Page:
Turtles All the Way Down

I finished the latest John Green book a few nights ago, Turtles All the Way Down. I loved The Fault in Our Stars but haven’t connected to his others in the same way.

The main character is Aza, who is a high school girl struggling with mental illness. She compulsively thinks about how bacteria is invading her body and at her worst, she starts to ingest hand sanitizer. While I felt bad for her, I became frustrated at times especially when she didn’t take her medication. Aza’s illness also hurts her relationships with her best friend and her boyfriend. The story also follows a mystery regarding her boyfriend’s missing father.

I would rank this below Paper Towns. The mystery in that one was a lot more interesting.


Spider-Man: Homecoming

We had another flight and I was able to catch Spider-Man: Homecoming. The kids had seen this one already with my parents but I hadn’t gotten the chance yet.

This is a great Spider-Man story. Tom Holland plays Peter Parker as a high schooler and the movie skips the origin story. Instead Peter is thrust into the spotlight after the events of Civil War. He wants to be a part of the Avengers, but Tony Stark holds him back.

Peter discovers a villainous plot led by Michael Keaton and goes after him with the help of his high school buddy. Marisa Tomei is great as Aunt May as are all the high school characters. I would have loved to have seen this on the big screen but it was a fun movie even on an airplane.

Murder on the Orient Express

I saw another movie today through Moviepass. This time I checked out Murder on the Orient Express. I love how even if the movie is only getting marginal reviews I can still see it guilt free. The movie is based on an Agatha Christie novel but I had not read it nor seen the previous iteration of the movie.

Kenneth Branagh stars and directs and is definitely the best part of the movie as the French detective who gets pulled into an investigation when a passenger is murdered on a train. The train is full of suspects played by notable Hollywood stars but no one is particularly engaging. The film is gorgeous though especially the snow scenery seen from the train and the vistas of Jerusalem and Istanbul.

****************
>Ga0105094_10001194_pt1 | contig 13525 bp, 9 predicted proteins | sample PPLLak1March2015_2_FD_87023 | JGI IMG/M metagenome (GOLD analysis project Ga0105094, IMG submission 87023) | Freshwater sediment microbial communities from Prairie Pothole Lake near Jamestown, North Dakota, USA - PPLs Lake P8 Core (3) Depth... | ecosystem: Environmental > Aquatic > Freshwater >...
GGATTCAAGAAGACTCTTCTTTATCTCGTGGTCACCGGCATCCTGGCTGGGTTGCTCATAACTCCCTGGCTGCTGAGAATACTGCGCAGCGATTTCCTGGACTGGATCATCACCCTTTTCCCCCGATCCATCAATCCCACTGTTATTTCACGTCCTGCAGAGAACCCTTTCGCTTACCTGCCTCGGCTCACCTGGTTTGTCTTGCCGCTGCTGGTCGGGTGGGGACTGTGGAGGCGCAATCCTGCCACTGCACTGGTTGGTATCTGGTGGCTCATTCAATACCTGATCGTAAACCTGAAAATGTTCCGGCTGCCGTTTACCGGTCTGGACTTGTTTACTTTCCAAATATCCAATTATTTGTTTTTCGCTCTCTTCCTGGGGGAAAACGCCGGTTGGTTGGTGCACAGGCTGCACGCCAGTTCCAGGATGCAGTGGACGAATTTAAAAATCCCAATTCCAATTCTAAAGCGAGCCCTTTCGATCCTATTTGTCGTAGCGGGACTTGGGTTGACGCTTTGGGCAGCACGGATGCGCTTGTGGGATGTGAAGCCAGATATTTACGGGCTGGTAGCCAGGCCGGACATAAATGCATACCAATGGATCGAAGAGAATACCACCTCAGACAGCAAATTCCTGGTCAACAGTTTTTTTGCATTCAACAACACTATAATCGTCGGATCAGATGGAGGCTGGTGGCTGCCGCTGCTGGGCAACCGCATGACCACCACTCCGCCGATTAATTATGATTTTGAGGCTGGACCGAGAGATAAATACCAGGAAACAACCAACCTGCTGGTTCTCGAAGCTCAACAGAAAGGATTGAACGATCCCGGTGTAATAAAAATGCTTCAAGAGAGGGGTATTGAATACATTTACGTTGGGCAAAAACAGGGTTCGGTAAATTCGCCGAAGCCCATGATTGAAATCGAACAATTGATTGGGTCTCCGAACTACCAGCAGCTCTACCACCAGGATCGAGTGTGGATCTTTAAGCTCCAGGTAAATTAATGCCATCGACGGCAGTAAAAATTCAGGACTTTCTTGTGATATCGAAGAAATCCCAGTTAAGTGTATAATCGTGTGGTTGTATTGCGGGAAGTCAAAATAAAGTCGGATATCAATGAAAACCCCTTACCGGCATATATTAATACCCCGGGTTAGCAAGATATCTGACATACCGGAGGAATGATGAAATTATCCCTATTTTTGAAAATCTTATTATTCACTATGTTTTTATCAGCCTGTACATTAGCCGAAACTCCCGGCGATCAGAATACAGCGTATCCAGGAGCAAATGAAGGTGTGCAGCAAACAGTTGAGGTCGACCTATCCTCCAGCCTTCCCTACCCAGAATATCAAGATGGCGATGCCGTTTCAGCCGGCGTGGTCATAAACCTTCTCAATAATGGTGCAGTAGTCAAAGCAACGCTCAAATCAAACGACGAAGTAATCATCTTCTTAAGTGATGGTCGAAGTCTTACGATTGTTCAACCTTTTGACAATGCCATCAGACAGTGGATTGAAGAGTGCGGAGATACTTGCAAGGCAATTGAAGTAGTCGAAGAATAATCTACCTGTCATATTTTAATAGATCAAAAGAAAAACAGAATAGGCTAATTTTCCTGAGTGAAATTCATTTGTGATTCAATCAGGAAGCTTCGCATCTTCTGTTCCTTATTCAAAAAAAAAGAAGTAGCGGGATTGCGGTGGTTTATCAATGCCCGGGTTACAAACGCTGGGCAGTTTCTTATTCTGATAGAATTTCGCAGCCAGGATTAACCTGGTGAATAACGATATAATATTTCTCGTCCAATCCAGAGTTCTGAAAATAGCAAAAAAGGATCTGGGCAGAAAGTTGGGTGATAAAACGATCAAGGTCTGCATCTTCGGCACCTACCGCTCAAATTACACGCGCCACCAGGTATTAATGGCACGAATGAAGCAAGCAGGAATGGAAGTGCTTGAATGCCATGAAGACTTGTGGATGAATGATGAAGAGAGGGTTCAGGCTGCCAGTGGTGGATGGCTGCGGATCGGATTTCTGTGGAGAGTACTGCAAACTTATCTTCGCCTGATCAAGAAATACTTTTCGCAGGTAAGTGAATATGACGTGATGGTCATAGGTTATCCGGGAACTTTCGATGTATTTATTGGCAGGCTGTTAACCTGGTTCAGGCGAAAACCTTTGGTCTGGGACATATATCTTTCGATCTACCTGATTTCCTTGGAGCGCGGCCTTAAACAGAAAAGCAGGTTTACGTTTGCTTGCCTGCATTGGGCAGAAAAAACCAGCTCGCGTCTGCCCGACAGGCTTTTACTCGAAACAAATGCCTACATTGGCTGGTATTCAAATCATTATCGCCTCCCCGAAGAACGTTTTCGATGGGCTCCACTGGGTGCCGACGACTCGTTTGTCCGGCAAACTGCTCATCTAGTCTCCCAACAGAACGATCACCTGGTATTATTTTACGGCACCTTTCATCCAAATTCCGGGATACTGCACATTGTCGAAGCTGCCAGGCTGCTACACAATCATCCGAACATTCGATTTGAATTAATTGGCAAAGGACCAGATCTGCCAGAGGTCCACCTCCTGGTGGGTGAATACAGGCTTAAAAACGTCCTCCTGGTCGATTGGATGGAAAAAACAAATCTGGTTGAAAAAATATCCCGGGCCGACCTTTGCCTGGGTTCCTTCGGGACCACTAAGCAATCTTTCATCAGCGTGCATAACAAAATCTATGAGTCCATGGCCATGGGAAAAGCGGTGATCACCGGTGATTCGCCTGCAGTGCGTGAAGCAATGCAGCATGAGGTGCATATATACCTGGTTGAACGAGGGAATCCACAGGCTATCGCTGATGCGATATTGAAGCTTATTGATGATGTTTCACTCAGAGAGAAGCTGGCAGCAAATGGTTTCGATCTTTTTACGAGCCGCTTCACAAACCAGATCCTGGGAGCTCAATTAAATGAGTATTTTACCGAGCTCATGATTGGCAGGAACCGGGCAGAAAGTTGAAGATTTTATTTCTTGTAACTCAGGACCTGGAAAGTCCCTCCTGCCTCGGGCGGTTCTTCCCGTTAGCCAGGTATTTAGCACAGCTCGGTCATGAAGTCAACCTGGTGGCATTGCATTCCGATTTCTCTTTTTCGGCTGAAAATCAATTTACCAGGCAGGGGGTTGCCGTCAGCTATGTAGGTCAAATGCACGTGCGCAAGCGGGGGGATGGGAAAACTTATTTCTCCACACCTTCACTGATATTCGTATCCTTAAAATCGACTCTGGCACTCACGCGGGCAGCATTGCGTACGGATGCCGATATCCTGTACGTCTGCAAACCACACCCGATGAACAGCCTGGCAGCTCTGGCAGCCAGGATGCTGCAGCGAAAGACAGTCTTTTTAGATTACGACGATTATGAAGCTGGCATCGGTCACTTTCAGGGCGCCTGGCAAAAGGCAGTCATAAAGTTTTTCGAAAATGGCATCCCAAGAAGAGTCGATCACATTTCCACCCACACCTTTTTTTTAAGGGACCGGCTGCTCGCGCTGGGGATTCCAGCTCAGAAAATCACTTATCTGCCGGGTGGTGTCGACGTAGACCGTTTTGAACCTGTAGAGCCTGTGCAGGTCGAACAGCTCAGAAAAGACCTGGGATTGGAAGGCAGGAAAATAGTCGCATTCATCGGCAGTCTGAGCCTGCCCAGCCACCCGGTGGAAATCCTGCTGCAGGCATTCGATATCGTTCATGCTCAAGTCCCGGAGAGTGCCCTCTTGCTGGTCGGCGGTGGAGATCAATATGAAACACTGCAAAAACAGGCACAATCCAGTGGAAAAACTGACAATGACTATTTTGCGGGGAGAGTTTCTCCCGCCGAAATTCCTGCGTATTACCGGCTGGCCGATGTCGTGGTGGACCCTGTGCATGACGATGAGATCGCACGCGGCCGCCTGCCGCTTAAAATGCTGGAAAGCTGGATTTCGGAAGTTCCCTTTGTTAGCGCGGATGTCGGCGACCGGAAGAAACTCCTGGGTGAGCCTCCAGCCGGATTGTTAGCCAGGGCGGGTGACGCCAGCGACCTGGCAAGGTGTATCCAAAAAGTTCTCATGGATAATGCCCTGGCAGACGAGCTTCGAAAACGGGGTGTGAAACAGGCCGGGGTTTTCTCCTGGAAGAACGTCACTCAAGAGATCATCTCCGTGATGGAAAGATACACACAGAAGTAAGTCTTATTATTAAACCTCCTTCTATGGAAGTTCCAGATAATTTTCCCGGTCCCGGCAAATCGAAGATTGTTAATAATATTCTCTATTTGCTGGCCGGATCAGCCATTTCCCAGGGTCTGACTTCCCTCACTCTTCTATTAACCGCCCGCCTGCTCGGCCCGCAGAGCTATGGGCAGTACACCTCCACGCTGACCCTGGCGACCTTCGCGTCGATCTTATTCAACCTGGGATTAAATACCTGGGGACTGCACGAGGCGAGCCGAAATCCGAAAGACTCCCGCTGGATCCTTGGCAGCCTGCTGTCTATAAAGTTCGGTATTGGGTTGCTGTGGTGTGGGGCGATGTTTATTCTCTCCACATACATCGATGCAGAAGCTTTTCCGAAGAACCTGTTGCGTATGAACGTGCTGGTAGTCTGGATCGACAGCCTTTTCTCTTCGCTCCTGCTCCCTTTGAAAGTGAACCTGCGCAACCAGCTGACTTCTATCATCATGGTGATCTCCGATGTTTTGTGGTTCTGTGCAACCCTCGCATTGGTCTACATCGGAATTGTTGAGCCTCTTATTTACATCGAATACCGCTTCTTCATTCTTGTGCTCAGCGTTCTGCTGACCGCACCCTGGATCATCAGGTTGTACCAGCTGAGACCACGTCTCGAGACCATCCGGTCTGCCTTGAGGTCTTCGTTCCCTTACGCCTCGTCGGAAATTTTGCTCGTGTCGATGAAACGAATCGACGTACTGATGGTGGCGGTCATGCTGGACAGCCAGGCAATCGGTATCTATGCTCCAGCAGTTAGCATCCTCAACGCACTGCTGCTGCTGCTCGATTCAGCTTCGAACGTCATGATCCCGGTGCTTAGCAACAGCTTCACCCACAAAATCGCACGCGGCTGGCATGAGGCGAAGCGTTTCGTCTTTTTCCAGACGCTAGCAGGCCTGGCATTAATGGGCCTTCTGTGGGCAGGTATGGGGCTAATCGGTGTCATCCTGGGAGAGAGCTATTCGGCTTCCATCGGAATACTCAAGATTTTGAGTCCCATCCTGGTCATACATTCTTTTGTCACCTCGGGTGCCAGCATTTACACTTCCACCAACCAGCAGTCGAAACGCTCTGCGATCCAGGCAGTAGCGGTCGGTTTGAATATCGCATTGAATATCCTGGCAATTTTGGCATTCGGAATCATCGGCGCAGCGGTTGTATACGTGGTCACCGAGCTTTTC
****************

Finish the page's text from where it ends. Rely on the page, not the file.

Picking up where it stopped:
Once the backstories of the characters were revealed more, I could pretty much see where the plot was going. I would agree with many of the critics. The movie certainly was beautiful but wasn’t anything incredible.

Thor: Ragnorak

The kids had a day off of school the day the new Thor movie came up, so we headed out to the movies. We all really liked this one, although my daughter claimed it was a little scary.

This chapter in the Thor universe is essentially a comedy and the character of Thor is very funny. There are great new characters, including Cate Blanchett as Hera, his sister and the goddess of death. Loki is back as is the Hulk who has to fight Thor in a great arena scene. The jokes and the action kept the movie moving at a quick pace and we all had a great time.

A Separation

I finished A Separation by Katie Kitamura a few days ago. It was a fairly quick read and told the story of a wife who is separated from her husband, Christopher. She receives a worried phone call from her mother in law about him and so the narrator travels to Greece to search for him where supposedly he has been researching a new book.

She finds Christopher’s hotel as well as the young woman he has been sleeping with, but does not find him. His body turns up about halfway through although there is no real closure that takes place, either for his family or for the reader. The book never fully turns into a mystery nor is the protagonist particularly interesting.

Lady Bird

I saw this movie today and had to drive awhile since it is not totally in wide release yet, but it was completely worth it. I absolutely loved this movie.

The movie follows Christine who goes by Lady Bird (Saoirse Ronan) as she is finishing up her senior year of high school. She must navigate friends, boyfriends, family and applying to college. Her relationship with her mother (Laurie Metcalf) is especially poignant. At times they seem to be the same person and the next moment they are fighting. The script and the acting are spot on and I can assuredly recommend this movie.

The Marriage Pact

I finished The Marriage Pact by Michelle Richmond the other evening. The story is about a newly married couple that joins a group called the Pact, whose purpose is to maintain strong marriages among its members. There are a multitude of rules to follow, along with increasingly drastic consequences for not following them. The couple quickly begins to realize they need to escape but that possibility becomes less and less likely as time passes. 

The concept of the book is interesting, but I found it hard to believe they wouldn’t just call the police or at least confide in family or friends. The ending is also a bit of a cop-out where the ends are tied up a little too neatly.